Friday, August 12, 2005

Criminal trespass charges dismissed for undocumented immigrants

In the case of New Hampshire v. Barros-Batistele, Justice L. Phillips Runyon III ruled on August 12, 2005, that local New Hampshire police cannot enforce a criminal trespass statute against immigrants on the theory that they did not have permission to be in the United States and therefore are trespassing.

The key to the ruling was that immigration law is an area that Congress has set aside exclusively to be ruled and punished according to federal laws and to be enforced by federal authorities. This finding was actually conceded by the prosecutors, so it was not very controversial.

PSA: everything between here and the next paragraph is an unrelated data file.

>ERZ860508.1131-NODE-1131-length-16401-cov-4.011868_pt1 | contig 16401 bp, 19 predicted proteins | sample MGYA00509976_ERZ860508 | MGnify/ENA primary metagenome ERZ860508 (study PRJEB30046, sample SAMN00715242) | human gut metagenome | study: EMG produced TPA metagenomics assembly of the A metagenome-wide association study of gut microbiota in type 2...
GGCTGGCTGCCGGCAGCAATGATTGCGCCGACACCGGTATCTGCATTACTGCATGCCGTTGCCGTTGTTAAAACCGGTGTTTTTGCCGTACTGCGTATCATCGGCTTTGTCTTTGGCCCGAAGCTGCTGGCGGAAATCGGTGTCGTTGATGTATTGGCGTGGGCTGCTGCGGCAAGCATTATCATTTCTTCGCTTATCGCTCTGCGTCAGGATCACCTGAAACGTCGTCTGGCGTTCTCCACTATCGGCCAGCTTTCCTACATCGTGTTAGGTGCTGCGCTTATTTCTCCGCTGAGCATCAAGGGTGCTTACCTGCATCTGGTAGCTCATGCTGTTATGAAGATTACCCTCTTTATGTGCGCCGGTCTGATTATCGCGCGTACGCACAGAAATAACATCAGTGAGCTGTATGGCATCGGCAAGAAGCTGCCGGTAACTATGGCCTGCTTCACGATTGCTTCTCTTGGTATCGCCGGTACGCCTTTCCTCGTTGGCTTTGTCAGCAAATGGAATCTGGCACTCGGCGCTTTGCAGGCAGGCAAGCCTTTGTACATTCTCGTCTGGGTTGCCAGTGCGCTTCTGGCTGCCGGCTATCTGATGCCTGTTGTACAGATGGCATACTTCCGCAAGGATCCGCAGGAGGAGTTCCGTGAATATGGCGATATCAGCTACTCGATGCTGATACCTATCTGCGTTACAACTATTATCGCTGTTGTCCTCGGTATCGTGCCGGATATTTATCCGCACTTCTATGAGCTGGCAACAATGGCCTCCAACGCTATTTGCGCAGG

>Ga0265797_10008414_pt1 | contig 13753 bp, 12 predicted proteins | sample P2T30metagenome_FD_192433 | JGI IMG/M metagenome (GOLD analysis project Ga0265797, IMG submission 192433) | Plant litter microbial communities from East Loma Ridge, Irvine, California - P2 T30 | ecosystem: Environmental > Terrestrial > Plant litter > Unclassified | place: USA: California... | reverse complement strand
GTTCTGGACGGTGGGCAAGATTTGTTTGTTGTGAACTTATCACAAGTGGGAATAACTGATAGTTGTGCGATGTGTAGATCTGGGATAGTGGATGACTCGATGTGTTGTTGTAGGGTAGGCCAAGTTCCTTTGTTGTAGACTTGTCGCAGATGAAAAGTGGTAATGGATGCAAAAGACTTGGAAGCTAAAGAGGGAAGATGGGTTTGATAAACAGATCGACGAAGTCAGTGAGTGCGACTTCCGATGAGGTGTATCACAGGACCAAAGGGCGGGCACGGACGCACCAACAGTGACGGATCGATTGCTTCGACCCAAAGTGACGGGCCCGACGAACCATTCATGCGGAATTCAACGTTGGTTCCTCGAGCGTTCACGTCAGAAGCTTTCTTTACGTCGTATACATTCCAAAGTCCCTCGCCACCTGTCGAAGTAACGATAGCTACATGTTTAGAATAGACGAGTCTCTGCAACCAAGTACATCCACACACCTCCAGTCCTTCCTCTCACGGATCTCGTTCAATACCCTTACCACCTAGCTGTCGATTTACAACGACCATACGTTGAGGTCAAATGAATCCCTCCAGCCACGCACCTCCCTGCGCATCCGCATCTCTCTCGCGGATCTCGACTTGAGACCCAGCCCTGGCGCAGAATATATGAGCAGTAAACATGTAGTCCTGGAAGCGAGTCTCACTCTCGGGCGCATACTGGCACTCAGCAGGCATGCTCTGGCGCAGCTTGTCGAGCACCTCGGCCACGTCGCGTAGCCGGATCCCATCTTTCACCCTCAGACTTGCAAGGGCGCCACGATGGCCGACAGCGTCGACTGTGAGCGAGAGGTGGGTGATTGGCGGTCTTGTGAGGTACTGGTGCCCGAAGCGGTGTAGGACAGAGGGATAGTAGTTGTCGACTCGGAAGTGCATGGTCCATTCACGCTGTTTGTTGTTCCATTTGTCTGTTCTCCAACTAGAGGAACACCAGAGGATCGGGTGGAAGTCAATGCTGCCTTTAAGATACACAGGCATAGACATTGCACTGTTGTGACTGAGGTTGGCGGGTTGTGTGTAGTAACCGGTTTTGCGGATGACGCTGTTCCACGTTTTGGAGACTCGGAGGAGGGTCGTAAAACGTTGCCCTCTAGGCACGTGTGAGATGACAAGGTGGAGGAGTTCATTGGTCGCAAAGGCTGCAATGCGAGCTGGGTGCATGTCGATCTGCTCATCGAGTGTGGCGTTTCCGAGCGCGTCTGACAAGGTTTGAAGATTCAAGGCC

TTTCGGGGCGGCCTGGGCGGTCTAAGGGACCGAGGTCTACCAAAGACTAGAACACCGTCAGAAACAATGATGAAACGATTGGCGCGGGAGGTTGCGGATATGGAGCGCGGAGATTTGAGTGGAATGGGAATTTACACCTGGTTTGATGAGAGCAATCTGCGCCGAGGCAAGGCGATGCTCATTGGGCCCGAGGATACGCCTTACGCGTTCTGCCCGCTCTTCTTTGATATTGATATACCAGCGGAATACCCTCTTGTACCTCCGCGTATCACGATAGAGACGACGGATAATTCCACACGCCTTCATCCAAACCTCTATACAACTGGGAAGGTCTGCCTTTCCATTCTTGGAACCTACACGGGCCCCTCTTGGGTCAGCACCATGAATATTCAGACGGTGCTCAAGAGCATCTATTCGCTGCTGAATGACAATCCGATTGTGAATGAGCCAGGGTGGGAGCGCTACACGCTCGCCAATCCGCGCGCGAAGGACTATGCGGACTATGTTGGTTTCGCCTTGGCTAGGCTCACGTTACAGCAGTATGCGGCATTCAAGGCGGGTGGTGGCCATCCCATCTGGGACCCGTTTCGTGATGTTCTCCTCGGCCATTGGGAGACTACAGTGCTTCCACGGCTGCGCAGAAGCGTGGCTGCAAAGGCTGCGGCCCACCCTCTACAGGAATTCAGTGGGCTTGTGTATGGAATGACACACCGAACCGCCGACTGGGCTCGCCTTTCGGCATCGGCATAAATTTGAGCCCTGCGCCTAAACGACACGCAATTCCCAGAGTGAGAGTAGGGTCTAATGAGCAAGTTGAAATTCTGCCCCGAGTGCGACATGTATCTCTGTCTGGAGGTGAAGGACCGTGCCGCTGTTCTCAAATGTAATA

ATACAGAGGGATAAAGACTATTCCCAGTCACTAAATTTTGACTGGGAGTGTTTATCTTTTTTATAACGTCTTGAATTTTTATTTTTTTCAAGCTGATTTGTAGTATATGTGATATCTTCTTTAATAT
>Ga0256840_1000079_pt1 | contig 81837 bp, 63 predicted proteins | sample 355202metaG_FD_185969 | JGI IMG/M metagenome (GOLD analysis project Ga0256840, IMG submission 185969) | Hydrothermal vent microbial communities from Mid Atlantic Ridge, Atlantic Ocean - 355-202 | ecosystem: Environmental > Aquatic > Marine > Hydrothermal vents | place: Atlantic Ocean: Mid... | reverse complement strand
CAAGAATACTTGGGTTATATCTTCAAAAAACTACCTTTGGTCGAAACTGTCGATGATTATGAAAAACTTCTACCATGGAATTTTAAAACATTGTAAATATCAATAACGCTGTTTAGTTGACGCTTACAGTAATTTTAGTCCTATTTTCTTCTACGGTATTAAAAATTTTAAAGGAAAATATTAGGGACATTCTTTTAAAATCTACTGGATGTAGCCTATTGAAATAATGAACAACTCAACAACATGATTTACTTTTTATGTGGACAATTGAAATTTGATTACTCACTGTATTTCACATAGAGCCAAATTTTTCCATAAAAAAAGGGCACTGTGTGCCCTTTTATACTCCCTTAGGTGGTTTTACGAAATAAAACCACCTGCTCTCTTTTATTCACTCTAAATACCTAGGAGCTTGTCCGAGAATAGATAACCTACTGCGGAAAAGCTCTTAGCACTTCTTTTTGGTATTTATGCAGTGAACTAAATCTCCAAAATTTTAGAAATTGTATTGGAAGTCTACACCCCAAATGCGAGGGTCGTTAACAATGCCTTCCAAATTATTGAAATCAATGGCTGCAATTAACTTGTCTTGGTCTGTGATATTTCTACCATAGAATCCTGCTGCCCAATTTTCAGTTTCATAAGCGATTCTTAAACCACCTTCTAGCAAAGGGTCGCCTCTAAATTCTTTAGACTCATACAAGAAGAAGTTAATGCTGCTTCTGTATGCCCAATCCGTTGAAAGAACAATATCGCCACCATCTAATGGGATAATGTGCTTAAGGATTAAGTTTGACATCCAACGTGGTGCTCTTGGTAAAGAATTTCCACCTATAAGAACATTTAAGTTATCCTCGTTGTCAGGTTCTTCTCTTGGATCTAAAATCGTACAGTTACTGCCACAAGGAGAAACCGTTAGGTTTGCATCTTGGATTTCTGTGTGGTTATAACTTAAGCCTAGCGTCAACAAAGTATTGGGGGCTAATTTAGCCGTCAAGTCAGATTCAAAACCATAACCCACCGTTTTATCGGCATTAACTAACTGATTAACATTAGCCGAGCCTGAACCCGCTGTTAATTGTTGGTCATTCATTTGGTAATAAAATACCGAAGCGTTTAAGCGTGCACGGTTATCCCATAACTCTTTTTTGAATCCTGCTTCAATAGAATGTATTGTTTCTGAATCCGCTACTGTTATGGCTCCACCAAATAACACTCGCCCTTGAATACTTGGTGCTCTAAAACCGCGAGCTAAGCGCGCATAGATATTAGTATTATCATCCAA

It is supported by analyzing the federal laws that criminalize and set penalties for entering the United States without permission -- it is clear that Congress set forth a comprehensive scheme that should not be encroached upon by new state laws.

Perhaps this ruling can be used as further proof that local law enforcement have no authority to enforce federal immigration laws (except under a rarely-used provision whereby local police undertake training from federal officials and essentially become deputized). Maybe this can be cited to argue that interrogations by state police for the sole purpose of enforcing federal immigration laws should be suppressed as unlawful searches and seizures, violating the United States Constitution and the applicable state constitution.


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